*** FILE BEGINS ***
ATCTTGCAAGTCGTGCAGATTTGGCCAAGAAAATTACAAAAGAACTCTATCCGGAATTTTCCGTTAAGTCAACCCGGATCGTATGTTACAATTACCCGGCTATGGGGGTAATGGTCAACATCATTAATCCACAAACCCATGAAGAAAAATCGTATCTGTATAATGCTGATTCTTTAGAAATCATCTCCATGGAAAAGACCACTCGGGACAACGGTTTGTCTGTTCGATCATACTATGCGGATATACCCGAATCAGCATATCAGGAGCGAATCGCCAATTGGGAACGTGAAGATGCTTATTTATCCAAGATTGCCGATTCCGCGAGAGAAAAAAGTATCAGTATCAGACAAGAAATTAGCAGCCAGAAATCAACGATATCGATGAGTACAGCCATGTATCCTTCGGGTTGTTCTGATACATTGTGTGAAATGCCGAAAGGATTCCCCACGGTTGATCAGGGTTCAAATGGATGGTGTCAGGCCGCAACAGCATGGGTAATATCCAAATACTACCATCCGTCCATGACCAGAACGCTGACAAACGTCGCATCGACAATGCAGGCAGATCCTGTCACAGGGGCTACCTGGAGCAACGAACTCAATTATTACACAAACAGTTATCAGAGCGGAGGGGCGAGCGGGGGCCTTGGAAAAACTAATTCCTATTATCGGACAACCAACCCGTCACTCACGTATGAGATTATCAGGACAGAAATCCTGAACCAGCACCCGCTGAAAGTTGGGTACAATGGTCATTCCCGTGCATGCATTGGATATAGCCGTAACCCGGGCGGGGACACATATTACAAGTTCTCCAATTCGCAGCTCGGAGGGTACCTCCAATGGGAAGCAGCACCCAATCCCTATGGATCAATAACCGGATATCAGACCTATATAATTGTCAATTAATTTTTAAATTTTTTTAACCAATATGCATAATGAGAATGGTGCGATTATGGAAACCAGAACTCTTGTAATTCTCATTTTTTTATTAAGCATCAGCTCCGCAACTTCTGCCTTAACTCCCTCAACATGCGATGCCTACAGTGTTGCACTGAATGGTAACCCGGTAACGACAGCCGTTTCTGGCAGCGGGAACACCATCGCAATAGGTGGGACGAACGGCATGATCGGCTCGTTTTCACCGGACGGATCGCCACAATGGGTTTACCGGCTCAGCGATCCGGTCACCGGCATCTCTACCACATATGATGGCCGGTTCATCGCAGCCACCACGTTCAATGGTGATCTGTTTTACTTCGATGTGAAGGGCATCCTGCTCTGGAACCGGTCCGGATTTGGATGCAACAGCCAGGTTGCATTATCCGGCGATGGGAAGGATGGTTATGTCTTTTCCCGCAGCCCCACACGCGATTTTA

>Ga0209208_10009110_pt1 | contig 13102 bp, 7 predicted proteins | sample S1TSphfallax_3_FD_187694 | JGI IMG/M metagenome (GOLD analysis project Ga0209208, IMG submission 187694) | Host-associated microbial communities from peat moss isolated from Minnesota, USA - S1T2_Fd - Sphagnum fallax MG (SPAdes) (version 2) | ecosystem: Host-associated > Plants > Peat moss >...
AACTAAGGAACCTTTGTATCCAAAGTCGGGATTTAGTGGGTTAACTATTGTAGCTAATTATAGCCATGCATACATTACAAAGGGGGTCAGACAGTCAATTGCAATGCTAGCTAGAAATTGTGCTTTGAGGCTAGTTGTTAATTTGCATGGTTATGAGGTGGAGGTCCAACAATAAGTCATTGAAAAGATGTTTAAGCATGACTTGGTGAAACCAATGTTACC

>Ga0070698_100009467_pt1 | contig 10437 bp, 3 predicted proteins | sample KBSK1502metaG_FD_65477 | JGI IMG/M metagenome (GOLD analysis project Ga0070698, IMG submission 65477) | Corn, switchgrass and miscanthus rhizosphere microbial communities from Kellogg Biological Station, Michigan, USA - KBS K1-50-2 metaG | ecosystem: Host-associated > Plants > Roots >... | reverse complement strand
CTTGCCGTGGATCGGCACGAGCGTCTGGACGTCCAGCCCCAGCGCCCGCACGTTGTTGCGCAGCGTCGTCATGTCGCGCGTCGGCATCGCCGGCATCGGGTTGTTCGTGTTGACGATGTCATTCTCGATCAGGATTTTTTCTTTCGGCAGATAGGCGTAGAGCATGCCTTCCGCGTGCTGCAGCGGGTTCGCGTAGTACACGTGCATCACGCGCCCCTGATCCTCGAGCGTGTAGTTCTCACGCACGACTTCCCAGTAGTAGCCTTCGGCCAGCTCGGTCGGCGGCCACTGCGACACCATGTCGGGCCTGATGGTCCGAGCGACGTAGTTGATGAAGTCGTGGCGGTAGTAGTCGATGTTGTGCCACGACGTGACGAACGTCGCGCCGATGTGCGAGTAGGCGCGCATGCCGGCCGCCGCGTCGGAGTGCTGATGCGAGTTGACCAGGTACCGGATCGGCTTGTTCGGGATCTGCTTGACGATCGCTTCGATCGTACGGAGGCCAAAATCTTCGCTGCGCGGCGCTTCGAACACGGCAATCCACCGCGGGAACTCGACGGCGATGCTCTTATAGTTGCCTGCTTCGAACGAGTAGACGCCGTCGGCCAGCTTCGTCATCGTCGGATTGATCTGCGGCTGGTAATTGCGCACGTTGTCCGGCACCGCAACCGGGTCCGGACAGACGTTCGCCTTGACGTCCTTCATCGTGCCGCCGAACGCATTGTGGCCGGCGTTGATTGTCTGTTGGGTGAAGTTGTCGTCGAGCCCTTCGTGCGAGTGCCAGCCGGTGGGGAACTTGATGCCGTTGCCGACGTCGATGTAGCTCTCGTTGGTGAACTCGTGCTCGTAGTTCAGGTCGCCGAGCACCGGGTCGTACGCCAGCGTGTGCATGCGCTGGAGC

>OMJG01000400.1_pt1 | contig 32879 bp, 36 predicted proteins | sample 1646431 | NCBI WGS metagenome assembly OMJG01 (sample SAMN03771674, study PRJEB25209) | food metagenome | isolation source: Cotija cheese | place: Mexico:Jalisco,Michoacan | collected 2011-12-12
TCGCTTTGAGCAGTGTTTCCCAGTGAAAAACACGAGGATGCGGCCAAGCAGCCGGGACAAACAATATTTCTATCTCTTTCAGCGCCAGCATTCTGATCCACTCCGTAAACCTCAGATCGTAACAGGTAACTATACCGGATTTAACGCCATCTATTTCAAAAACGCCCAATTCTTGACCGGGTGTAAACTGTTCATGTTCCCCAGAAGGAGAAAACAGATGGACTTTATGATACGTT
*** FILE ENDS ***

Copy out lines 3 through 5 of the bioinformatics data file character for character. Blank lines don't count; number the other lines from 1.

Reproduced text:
AACTAAGGAACCTTTGTATCCAAAGTCGGGATTTAGTGGGTTAACTATTGTAGCTAATTATAGCCATGCATACATTACAAAGGGGGTCAGACAGTCAATTGCAATGCTAGCTAGAAATTGTGCTTTGAGGCTAGTTGTTAATTTGCATGGTTATGAGGTGGAGGTCCAACAATAAGTCATTGAAAAGATGTTTAAGCATGACTTGGTGAAACCAATGTTACC

>Ga0070698_100009467_pt1 | contig 10437 bp, 3 predicted proteins | sample KBSK1502metaG_FD_65477 | JGI IMG/M metagenome (GOLD analysis project Ga0070698, IMG submission 65477) | Corn, switchgrass and miscanthus rhizosphere microbial communities from Kellogg Biological Station, Michigan, USA - KBS K1-50-2 metaG | ecosystem: Host-associated > Plants > Roots >... | reverse complement strand
CTTGCCGTGGATCGGCACGAGCGTCTGGACGTCCAGCCCCAGCGCCCGCACGTTGTTGCGCAGCGTCGTCATGTCGCGCGTCGGCATCGCCGGCATCGGGTTGTTCGTGTTGACGATGTCATTCTCGATCAGGATTTTTTCTTTCGGCAGATAGGCGTAGAGCATGCCTTCCGCGTGCTGCAGCGGGTTCGCGTAGTACACGTGCATCACGCGCCCCTGATCCTCGAGCGTGTAGTTCTCACGCACGACTTCCCAGTAGTAGCCTTCGGCCAGCTCGGTCGGCGGCCACTGCGACACCATGTCGGGCCTGATGGTCCGAGCGACGTAGTTGATGAAGTCGTGGCGGTAGTAGTCGATGTTGTGCCACGACGTGACGAACGTCGCGCCGATGTGCGAGTAGGCGCGCATGCCGGCCGCCGCGTCGGAGTGCTGATGCGAGTTGACCAGGTACCGGATCGGCTTGTTCGGGATCTGCTTGACGATCGCTTCGATCGTACGGAGGCCAAAATCTTCGCTGCGCGGCGCTTCGAACACGGCAATCCACCGCGGGAACTCGACGGCGATGCTCTTATAGTTGCCTGCTTCGAACGAGTAGACGCCGTCGGCCAGCTTCGTCATCGTCGGATTGATCTGCGGCTGGTAATTGCGCACGTTGTCCGGCACCGCAACCGGGTCCGGACAGACGTTCGCCTTGACGTCCTTCATCGTGCCGCCGAACGCATTGTGGCCGGCGTTGATTGTCTGTTGGGTGAAGTTGTCGTCGAGCCCTTCGTGCGAGTGCCAGCCGGTGGGGAACTTGATGCCGTTGCCGACGTCGATGTAGCTCTCGTTGGTGAACTCGTGCTCGTAGTTCAGGTCGCCGAGCACCGGGTCGTACGCCAGCGTGTGCATGCGCTGGAGC